By working with journals and crystallographers, databases aim to catch fraud earlier. Yeah
In 2022, a study revealed that about 800 papers published in crystallography and exotic-chemistry journals originated from a paper mill.
This publication is to be congratulated for taking action to ensure the integrity of the scientific record. The criteria they used to identify dodgy and compromised papers could easily serve as a checklist for the review of a bibliography.
In response to Bimler’s study, the Cambridge Structural Database (CSD), one of the most popular crystallography databases, flagged 992 crystal structures mentioned in the implicated papers. As of April 2023, the CSD had formally retracted 209 of the flagged structures after journals retracted some of the implicated papers. But many of the flagged structures remain in the database because they come from articles in predatory journals, which often have no interest in retracting papers they know to be fraudulent.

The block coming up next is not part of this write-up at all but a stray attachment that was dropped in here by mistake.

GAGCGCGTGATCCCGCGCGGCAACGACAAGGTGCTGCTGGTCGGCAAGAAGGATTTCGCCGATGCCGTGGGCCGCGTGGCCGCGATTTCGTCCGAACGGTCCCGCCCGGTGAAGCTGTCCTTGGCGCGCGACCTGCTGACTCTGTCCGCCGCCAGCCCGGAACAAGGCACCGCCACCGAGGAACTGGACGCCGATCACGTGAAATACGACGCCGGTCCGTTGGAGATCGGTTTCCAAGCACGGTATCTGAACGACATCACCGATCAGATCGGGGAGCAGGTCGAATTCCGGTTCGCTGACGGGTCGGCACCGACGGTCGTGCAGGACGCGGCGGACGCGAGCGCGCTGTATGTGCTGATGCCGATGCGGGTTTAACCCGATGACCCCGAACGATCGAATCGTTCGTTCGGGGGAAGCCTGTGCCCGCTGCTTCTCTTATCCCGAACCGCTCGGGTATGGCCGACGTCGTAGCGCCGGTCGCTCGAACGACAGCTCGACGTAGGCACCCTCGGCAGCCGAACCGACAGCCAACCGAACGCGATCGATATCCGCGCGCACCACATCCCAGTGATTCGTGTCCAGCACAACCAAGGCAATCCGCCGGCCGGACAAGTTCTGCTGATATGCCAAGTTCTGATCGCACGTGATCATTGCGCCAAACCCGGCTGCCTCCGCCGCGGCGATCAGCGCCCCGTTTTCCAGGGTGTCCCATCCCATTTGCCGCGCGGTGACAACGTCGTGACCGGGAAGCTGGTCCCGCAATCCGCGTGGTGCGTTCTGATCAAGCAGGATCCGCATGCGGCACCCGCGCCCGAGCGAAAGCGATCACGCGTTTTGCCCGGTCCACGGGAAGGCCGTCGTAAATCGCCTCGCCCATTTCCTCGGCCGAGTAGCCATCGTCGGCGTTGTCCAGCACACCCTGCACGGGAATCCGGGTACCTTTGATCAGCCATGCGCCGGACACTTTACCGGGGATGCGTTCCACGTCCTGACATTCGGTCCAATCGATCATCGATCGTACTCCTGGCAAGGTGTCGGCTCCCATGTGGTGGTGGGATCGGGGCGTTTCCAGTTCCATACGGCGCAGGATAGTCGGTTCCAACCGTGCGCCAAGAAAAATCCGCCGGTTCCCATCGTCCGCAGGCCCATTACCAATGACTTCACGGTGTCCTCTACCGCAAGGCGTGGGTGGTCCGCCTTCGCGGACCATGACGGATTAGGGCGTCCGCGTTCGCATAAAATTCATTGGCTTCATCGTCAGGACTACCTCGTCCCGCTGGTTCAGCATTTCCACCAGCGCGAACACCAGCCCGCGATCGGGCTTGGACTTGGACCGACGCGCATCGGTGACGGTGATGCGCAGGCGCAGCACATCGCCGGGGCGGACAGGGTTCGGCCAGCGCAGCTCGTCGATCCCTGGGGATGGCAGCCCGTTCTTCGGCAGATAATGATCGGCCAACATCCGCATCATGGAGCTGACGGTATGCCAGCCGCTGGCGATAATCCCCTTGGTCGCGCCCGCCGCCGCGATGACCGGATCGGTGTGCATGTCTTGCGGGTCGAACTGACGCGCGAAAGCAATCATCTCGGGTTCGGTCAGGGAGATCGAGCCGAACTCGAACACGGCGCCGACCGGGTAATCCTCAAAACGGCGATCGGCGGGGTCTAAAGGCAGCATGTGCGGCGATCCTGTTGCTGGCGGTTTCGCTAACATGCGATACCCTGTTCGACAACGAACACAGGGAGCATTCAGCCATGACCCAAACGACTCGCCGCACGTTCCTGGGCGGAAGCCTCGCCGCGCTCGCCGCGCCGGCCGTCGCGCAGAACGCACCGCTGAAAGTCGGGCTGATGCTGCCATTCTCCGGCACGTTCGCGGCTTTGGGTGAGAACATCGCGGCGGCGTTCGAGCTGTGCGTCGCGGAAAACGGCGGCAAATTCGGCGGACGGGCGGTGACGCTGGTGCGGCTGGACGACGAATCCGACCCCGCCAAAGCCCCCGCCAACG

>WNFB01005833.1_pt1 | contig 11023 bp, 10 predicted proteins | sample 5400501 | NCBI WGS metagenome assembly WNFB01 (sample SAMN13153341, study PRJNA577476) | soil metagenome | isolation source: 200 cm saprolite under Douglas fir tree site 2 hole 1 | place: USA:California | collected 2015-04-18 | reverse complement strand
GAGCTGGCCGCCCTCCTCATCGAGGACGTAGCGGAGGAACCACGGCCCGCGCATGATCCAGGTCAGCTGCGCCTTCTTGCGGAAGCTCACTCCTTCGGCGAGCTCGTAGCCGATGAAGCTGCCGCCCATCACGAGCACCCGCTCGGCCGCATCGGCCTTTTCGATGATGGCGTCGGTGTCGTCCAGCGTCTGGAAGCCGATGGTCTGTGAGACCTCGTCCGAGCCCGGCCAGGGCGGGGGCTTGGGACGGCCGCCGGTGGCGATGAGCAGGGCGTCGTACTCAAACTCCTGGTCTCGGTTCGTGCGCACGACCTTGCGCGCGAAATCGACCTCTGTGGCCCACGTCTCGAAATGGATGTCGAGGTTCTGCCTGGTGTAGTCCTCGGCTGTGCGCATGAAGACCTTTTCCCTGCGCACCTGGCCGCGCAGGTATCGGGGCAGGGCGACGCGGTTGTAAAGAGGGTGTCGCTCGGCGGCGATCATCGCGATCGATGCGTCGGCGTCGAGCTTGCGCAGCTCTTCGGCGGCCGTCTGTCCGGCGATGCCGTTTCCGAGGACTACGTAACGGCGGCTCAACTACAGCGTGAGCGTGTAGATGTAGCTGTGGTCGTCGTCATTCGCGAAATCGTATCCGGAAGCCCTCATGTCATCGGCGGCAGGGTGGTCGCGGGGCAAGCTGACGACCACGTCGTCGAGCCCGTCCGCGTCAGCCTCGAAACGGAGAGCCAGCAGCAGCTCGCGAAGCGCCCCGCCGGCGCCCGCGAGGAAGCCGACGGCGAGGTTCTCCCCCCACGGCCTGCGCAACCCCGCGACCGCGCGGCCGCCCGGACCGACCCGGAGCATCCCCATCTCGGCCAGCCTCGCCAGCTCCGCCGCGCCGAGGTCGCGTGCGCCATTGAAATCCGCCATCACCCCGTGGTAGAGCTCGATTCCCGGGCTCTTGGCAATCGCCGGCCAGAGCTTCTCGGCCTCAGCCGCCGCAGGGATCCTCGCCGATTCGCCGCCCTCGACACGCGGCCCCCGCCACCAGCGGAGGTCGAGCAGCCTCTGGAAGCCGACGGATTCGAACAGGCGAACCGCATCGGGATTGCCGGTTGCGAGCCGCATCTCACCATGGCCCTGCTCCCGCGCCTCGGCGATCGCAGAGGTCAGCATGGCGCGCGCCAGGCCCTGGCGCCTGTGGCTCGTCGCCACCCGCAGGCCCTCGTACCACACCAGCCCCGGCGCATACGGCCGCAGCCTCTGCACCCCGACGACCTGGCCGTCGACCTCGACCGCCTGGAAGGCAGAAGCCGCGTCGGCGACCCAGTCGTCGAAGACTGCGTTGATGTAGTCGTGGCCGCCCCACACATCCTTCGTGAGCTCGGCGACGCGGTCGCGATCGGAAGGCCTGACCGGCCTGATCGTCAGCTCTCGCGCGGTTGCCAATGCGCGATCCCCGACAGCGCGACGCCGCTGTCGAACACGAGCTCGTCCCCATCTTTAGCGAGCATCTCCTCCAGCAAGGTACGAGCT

Databases have established systems for spotting fraud both when scientists submit a structure and when users later browse the database. There seems to be a consensus that databases such as the CSD are doing a good job of weeding out fraudulent crystal structures. Meanwhile, databases are recruiting experts to check the validity of structures and making it easy for users to review one another’s submissions.
Chawla, D.S. (2023) Crystallography Databases Hunt for Fraudulent Structures. ACS Central Science. 2023 Oct 9;9(10):1853-1855. doi: 10.1021/acscentsci.3c01209. PMID: 37901172; PMCID: PMC10604003.
Publisher (Open Access): https://pubs.acs.org/doi/10.1021/acscentsci.3c01209